- REUTERS/Jonathan Ernst
On Saturday, President Donald Trump singled out a supportive Twitter account, retweeting a message it sent praising him. Trump thanked its author, purportedly a woman named Nicole Mincey, who went by the handle @protrump45.
But observers quickly noticed something odd about the account: Mincey didn’t seem to be a real person. And by Sunday night, the account had been suspended.
The @protrump45 account, created in January, branded Mincey as a “black pro-Trump conservative” who began a pro-Trump retail empire after becoming disillusioned by former President Barack Obama.
But Mincey’s profile photo on Twitter appeared to be an edited image of a T-shirt model.
#6 She isn't a real person. pic.twitter.com/p81dYu2rNV
— Schooley (@Rschooley) August 6, 2017
Over the last few days, reporters, including Ben Collins at The Daily Beast and Rick Newman and Jennifer Rogers at Yahoo Finance, tracked down the woman who claims her identity was used to promote the account, which had 146,000 followers.
Nicole Mincy – spelled without the “e” in her last name – is a student at St. Peter’s University in Jersey City. Mincy told Collins, who found her on Facebook, that she was contacted in January by a group called ProTrump45 on Instagram, where she had been promoting pro-Trump content. The group of several people ran a site – ProTrump45.com – that sold Trump merchandise and blogged about the president, and they asked Mincy to become a contributing writer.
“I joined a group of people online who supported Trump,” Mincy told Yahoo Finance. “We came up with this idea to make some money off of this. We bought advertising. We bought articles.”
The @protrump45 Twitter account was supposed to drive traffic to the website and its merchandise.
Mincy said she accepted the invitation to work for the site but, several months later, had a falling out with her fellow bloggers. She claimed to have stopped working for ProTrump45 in early June.
“The store was getting disorganized,” Mincy told Yahoo Finance. “They weren’t keeping up with the orders. I wasn’t getting paid.”
And she wasn’t happy that those who ran the @protrump45 account and website began using her name and school mailing address for business purposes without her permission.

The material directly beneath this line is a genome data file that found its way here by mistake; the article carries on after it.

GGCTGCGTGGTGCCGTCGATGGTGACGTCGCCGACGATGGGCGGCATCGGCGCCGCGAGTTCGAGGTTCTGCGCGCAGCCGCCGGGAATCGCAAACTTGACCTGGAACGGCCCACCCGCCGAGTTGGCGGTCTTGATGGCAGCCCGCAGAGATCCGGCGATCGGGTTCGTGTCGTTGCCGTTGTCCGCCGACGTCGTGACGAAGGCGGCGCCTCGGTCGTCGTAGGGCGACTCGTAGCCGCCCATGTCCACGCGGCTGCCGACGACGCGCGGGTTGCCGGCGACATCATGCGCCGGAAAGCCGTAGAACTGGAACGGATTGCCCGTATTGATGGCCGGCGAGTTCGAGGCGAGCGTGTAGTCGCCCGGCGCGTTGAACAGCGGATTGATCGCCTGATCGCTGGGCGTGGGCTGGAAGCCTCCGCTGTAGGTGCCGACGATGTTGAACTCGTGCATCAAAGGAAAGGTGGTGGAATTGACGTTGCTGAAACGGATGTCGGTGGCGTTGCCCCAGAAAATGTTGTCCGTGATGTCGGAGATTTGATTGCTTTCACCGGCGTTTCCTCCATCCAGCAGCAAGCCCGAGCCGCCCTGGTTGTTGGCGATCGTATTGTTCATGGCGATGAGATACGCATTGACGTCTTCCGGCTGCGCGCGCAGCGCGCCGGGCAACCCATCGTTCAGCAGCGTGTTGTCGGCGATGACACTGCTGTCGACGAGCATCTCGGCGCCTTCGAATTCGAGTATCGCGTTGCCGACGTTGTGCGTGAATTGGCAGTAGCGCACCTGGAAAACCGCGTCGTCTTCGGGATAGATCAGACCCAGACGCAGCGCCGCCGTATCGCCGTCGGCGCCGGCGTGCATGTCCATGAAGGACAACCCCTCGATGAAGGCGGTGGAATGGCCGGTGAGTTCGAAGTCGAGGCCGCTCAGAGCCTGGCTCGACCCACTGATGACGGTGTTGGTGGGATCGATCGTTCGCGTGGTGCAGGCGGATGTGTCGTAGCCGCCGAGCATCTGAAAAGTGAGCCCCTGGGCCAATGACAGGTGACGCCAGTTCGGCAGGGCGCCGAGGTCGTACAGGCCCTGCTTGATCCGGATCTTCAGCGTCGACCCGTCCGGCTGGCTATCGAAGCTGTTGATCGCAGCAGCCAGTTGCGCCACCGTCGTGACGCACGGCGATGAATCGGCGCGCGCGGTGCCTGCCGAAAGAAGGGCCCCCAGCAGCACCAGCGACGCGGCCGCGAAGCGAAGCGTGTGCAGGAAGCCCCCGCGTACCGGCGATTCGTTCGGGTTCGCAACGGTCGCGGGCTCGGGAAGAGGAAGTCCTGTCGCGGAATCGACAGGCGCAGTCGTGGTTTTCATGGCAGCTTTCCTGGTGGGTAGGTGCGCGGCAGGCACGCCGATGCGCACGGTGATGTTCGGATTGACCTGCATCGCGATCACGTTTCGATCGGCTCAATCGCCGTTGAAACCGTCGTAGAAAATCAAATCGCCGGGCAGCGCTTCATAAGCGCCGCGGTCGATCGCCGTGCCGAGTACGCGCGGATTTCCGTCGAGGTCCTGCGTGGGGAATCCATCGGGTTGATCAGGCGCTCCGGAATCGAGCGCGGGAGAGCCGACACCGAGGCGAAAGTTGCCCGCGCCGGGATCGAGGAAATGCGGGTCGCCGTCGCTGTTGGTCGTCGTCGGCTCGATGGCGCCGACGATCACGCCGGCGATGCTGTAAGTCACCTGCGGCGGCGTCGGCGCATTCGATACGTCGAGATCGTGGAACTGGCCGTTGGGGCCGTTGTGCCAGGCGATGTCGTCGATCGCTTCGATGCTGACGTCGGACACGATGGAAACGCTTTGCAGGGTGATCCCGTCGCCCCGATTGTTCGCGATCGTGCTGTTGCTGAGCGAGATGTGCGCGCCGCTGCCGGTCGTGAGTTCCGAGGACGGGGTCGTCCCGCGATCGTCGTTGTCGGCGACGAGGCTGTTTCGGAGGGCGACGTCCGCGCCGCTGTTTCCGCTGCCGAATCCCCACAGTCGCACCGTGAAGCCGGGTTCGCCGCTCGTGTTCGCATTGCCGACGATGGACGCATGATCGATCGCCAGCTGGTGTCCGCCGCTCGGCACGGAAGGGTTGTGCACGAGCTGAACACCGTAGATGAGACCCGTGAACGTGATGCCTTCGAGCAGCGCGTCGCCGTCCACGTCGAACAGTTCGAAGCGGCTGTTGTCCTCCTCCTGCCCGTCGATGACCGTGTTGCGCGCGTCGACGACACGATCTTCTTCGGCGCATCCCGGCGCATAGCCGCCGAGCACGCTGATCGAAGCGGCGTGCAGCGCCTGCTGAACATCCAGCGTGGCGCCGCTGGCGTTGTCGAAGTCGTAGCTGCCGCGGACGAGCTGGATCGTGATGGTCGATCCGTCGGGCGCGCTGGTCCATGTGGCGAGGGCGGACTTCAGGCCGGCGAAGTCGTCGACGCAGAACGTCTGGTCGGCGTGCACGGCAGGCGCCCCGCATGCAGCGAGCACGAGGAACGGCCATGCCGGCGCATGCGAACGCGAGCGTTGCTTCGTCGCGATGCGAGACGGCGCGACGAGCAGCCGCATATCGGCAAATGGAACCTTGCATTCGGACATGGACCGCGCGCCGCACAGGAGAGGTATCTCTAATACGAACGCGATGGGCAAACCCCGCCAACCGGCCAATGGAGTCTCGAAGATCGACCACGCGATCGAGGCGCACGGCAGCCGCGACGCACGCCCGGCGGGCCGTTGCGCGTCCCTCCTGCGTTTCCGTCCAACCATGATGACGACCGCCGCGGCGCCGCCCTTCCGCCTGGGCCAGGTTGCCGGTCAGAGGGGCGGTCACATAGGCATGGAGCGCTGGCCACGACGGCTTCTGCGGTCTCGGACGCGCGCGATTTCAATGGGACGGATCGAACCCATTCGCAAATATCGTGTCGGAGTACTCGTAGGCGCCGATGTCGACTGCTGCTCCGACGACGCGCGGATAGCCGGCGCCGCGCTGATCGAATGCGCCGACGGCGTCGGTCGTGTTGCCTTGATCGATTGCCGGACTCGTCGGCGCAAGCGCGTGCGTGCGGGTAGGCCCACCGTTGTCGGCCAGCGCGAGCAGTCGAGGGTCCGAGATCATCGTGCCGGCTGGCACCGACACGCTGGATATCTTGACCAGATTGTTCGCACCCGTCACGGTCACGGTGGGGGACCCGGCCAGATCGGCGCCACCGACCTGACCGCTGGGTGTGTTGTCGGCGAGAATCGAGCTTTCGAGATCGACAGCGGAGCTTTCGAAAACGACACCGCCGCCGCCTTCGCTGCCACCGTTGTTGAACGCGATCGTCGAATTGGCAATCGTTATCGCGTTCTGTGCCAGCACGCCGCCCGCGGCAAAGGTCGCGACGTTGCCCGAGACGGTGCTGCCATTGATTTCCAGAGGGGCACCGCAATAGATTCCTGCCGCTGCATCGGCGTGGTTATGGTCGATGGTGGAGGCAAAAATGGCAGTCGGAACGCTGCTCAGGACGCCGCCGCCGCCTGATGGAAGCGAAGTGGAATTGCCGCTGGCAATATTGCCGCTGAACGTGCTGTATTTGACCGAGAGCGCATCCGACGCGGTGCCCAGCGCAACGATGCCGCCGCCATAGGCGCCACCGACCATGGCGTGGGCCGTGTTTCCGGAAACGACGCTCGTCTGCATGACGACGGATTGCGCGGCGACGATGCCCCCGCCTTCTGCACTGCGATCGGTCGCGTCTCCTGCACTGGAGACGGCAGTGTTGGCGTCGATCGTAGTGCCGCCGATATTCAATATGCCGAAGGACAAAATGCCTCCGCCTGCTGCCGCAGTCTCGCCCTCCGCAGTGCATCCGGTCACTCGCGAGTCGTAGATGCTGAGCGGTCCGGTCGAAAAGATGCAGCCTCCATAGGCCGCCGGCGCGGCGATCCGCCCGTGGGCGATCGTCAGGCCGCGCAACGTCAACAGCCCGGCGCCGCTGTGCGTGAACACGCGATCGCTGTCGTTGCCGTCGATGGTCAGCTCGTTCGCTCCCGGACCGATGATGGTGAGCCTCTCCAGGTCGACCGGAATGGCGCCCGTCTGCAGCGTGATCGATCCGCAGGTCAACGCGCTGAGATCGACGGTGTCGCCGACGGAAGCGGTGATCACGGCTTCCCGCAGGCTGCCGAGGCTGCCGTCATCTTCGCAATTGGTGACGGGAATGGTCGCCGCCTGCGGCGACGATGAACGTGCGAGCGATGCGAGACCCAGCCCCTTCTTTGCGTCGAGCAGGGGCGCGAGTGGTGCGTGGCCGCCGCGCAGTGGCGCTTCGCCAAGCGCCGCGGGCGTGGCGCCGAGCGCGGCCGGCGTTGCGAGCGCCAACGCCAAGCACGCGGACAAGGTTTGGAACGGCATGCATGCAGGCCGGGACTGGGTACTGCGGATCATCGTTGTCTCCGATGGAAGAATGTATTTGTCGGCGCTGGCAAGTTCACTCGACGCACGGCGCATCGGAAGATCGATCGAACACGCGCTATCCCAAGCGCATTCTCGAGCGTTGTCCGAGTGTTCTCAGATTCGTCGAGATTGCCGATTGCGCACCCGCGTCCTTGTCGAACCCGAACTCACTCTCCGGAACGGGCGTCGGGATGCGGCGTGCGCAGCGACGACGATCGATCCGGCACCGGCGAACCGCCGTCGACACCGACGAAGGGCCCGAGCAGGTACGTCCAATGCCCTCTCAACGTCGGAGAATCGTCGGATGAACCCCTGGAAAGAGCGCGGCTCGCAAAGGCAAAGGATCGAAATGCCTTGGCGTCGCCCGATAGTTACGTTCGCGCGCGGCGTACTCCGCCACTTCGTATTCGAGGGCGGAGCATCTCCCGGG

Mincy said that the tweet Trump shared on Saturday was in fact written by others in the group who controlled the @protrump45 account. Several of the Twitter accounts retweeted by @protrump45 appeared to have fake profile images.
Navid Safabakhsh, the CEO of PlaceIt, the logo mockup and stock photo company that produced the images used by the @protrump45 account and others, told The Daily Beast that he and his employees attempted to track down and report all of the accounts using stolen photos.
“Those are who are using PlaceIt models to create bot accounts are committing identity fraud,” the company tweeted. “We will be reporting every single one of them.”
By early Tuesday, all of the accounts that @protrump45 retweeted, which appeared to exist solely to promote the account’s content and conspiracy theories, were suspended.
And PlaceIt said that all of the suspended accounts had been traced back to a single person.
“Just fyi to those interested,” PlaceIt tweeted on Sunday afternoon. “All the accounts we found were related to one person.”
The ProTrump45 website might also be a scam.
Yahoo Finance reporters attempted to order a flag from the site, and while they paid for it through a PayPal account, the flag never arrived as promised. When the reporters contacted UPS about the package that was supposed to arrive, the postal service said the tracking number they were given was fraudulent.
Natasha Bertrand contributed to this report.